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The first official NASCAR race took place in 1948, and the organization has evolved quite a bit over the years while creating a history rich with legendary drivers and remarkable vehicles. Few driver-car combinations have resonated more, though, than the legendary Richard Petty and the 1970 Plymouth Superbird that was created not only as a response to the overpowered Dodge Charger Daytona but also just for the King himself.

The history of the 1970 Plymouth Superbird

During the end of the 1960s and the beginning of the ’70s, as Richard Brickhouse was driving the Dodge Charger Daytona to victory at the ’69 Talladega 500 and Buddy Baker was breaking the 200 mph threshold in March 1970, Richard Petty’s skill behind the wheel and larger-than-life reputation were making him quite the hot commodity in the NASCAR world.

Petty had expressed his desire to use a winged car for his races, but his Plymouth team decided that wasn’t a good idea. As a result, the man who would go on to win 10 times at Daytona International Speedway and emerge victoriously from a record 200 NASCAR Cup Series races decided to switch teams and join the Ford crew for the ’69 season.

Plymouth realized its hesitation would result in losing Petty altogether, so it immediately began designing a car to win him back. That car was the 1970 Plymouth Superbird, and the plan worked. Petty was back for 1970.

Petty contained driving for the organization and won eight races behind the wheel of the Superbird — a particularly impressive number because rule changes implemented by NASCAR and designed to curb the dominance of aero cars limited its service time to just the ’70 season.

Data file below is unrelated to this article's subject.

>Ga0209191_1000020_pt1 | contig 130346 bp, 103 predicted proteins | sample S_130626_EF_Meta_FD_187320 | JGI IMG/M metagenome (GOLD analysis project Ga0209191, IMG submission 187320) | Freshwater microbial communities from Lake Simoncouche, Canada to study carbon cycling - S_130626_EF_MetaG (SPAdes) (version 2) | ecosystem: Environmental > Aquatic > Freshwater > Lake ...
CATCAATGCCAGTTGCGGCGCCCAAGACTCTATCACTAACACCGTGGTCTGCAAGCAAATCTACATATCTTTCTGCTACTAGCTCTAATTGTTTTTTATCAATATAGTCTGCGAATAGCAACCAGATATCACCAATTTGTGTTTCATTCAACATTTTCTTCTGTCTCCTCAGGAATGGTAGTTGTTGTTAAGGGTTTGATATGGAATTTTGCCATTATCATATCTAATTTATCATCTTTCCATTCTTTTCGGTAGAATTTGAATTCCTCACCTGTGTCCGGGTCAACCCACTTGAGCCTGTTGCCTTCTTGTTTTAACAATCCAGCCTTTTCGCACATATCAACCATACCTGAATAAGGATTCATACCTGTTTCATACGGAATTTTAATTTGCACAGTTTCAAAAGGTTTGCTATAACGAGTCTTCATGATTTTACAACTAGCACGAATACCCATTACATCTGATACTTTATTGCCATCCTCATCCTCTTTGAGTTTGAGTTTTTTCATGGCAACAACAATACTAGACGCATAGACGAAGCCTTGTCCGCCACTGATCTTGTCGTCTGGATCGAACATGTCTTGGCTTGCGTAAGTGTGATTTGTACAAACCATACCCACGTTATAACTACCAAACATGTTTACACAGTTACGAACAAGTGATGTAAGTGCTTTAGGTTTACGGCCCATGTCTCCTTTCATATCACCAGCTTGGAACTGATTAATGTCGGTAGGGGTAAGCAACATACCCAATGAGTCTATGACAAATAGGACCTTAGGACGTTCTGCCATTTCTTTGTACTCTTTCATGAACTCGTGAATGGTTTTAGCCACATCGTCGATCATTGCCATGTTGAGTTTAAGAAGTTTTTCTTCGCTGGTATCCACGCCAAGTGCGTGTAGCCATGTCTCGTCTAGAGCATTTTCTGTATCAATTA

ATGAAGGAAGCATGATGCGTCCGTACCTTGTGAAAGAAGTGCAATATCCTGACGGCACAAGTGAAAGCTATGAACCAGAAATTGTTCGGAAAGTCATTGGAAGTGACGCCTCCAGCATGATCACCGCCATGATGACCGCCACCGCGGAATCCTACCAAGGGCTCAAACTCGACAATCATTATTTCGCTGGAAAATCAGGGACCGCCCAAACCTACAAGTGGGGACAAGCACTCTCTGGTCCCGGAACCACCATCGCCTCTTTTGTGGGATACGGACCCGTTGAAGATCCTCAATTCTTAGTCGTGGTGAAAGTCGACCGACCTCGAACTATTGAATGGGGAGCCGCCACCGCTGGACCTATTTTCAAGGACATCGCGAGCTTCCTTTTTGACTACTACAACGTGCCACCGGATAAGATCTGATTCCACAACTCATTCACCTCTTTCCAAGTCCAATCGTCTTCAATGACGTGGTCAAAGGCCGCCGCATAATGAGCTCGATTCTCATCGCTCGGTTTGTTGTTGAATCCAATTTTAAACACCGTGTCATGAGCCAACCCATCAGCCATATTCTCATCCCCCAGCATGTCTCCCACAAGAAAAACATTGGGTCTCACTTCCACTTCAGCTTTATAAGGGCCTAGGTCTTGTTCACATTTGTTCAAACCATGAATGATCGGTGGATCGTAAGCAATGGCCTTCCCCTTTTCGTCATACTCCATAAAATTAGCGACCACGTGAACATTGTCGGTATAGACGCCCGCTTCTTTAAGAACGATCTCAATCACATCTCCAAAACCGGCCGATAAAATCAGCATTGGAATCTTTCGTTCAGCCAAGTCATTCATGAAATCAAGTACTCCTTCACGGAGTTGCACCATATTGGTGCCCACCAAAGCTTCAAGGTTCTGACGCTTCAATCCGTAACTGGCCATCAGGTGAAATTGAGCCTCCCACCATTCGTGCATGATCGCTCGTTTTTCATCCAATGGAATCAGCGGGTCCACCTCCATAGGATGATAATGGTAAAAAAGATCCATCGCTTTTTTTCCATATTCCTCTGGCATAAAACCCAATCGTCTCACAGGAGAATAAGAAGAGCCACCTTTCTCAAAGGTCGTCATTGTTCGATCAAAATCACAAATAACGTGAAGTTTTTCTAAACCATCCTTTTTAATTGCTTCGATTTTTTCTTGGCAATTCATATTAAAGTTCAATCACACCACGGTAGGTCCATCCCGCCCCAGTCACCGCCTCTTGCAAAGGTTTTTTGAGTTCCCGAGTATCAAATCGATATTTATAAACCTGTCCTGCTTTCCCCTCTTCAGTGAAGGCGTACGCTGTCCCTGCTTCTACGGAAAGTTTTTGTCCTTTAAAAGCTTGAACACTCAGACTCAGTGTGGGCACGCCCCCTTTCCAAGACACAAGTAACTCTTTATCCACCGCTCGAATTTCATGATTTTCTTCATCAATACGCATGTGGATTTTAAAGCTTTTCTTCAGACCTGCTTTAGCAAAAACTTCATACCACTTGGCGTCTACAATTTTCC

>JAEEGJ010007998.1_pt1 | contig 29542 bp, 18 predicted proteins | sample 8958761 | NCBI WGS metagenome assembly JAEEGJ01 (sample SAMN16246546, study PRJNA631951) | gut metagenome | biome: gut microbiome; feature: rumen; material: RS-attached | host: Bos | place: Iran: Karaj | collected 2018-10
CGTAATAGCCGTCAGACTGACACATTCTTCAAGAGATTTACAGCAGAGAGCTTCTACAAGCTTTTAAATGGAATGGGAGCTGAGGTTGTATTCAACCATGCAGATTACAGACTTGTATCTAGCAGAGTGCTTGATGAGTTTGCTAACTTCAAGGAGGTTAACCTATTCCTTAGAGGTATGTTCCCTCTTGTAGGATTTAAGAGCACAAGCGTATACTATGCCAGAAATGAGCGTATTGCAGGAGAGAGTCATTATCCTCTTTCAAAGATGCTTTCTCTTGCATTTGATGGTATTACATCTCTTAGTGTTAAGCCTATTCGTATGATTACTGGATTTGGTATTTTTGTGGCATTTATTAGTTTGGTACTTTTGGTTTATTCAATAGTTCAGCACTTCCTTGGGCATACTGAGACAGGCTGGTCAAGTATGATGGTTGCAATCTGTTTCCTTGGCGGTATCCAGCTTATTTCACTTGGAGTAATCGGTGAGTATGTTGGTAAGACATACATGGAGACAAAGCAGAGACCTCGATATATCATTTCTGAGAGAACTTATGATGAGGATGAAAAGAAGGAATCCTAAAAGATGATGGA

Features and highlights of the 1970 Plymouth Superbird

NASCAR drivers and fans were beyond impressed when the Plymouth Superbird was released.

Per Horsepower Memories, “Car and Driver tested the winged warrior and came up with some pretty impressive stats. From 0-60, the 426 Hemi Superbird clocked in at 4.8 seconds and sprinted the quarter mile at 13.5 seconds running 105 mph. Compared to the base 440 engine, the Hemi could distance the quarter .76 seconds quicker.”

The vehicle’s ability to travel at 200 mph was monumental for the day and age. The stick shift and pistol grip gave the car a unique feel. And the vehicle’s ability to produce 425 horsepower was just one more of its many noteworthy features.

The Plymouth Superbird created quite a splash when it hit the NASCAR tracks. Audiences and drivers were immediately intrigued by the vehicle, especially because of its deep and direct connection to one of the sport’s most legendary figures.


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